On the 14th October 1866, Edward married Johanna (Hanna) Canty at Christ Church, Battersea, Surrey. Anna was of Irish extraction and her father, Michael Canty, is listed as being a Labourer. Johanna was unable to read or write and simply made her mark on the wedding certificate. Edward is also described as being a Labourer, so he had obviously left the employ of the railway. It is also pretty obvious at this point that he has already become a Showman, the first of the direct paternal family line to be positively identified as such.

 
An encampment of Travelling Showmen by the roadside

At the census of 1871 we find Edward and Johanna living in Basingstoke, Hampshire and it appears they moved there around 1870/71, as their son, Edward, was born in Battersea in 1870. I know the Fair settled in Basingstoke over the winter period, so that would explain their presence in the town. His mother and siblings were also located there. It does seem likely that his mother was of travelling stock. In the census record returns Edward is listed as being a Bricklayers Labourer. During the off-season for the Fairs, Travellers would find alternative employment and would travel around for it.

By 1871, Edward and Johanna have two children, Ann born in 1867 and Edward born in 1870. Both children were born in Battersea, Surrey. At the 1881 census, Edward and Johanna – who is listed on the census form as Hannah, are once again living in Battersea, Surrey. The family are lodging at 36 Knowsley Road, Battersea and Edward is described as being a Lodger and has the occupation of Bricklayers Labourer. The family has also grown and they now have four children, Hannah (previously listed as Ann), Edward, George and William, who was born in 1880.

At the 1891 census I found Edward boarding at an address in Aldershot, Hampshire. However, I have been unable to find details for his wife and children. He is still described as being a Bricklayers Labourer, so it would seem that he has been on the road seeking work whilst the Fairs have been in hibernation for the winter period. It is possible that his family were on the road at the time of the census, and thus avoided inclusion in it.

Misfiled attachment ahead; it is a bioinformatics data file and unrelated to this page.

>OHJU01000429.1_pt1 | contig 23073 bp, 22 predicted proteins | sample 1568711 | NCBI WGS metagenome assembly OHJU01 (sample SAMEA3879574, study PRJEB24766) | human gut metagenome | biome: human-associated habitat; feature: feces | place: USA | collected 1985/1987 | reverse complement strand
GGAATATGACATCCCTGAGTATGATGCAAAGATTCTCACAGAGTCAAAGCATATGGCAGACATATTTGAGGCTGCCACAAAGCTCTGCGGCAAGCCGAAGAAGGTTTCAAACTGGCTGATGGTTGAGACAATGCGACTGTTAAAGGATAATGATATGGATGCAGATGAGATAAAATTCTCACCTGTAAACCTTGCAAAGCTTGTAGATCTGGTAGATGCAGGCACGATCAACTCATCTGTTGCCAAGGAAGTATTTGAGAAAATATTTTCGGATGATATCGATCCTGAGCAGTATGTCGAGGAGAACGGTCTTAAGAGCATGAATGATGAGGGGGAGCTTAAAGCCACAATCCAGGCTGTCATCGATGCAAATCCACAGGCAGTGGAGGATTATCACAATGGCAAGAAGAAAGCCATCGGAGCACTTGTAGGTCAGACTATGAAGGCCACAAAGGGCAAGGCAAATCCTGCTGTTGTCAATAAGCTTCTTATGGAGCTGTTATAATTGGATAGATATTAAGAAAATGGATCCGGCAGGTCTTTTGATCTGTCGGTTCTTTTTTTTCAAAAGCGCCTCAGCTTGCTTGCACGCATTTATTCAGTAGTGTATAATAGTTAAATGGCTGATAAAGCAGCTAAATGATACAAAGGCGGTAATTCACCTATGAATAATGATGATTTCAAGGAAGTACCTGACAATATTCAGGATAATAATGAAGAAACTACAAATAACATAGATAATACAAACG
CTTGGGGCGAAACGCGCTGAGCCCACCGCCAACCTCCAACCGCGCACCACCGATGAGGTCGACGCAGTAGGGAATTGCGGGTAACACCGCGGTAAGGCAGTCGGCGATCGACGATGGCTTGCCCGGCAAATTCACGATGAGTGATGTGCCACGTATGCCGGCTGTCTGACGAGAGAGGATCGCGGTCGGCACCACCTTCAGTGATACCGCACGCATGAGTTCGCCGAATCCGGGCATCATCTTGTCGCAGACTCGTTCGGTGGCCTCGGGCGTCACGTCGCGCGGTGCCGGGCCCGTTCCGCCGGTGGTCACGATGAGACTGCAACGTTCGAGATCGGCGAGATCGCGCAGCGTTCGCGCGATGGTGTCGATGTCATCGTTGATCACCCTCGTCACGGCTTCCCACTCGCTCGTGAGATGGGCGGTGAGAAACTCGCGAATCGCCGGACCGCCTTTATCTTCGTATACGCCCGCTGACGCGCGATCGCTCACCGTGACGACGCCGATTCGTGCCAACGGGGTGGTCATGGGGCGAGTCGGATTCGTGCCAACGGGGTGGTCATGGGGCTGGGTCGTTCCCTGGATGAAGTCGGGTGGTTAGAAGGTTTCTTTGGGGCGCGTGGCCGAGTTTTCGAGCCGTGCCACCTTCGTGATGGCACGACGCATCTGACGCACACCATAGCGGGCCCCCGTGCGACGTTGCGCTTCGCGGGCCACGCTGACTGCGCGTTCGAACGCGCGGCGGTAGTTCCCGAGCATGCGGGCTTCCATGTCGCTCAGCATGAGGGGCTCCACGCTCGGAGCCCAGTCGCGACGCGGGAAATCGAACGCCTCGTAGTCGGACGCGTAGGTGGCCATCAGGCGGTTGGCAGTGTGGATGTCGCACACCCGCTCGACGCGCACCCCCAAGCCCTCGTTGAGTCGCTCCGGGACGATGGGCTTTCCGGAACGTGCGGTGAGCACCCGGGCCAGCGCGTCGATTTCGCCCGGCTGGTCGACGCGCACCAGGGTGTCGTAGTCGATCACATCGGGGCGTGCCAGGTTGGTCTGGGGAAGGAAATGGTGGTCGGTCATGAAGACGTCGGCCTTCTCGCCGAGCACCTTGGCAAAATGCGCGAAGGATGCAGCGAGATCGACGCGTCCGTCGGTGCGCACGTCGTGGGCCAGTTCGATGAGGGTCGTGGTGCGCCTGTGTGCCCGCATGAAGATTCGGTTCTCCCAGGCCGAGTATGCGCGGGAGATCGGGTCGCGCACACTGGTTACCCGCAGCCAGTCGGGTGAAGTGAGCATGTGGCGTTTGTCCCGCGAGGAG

I cannot find any records for Edward and his family in respect to the 1901 census, so it seems likely that the family were travelling at the time, and did not get included on it. One of the real problems in trying to track Travellers through official records is simply that they travel. Because of that, they can be very elusive indeed and extremely difficult to find.

I do have a record of Edward's son, also called Edward, who in 1901 is located at Crown Wharf caravan encampmant in Erith, Kent, with his wife, Kathleen and their then three children, Edward, Kathleen and William.

Johanna James nee Canty, is supposed to have passed away in 1894 but as of this time, I have been unable to verify that assertion. I am continuing to look into the possibilities and hope to strike lucky at some point. Tracking the movement and records of travelling folk is never an easy task.

Edward passed away on the 18th September 1928 at 77 Swaffield Road, Battersea. This address was a workhouse and Edward died in the hospital section attached to it. To the best of my knowledge he was never an inmate of the workhouse. On his death certificate he is described as, ‘formerly a stoker at electric power station’, a hard physical job. His cause of death was described as being from aortic heart disease. He was 81 years of age when he died, not a bad span of years for those times.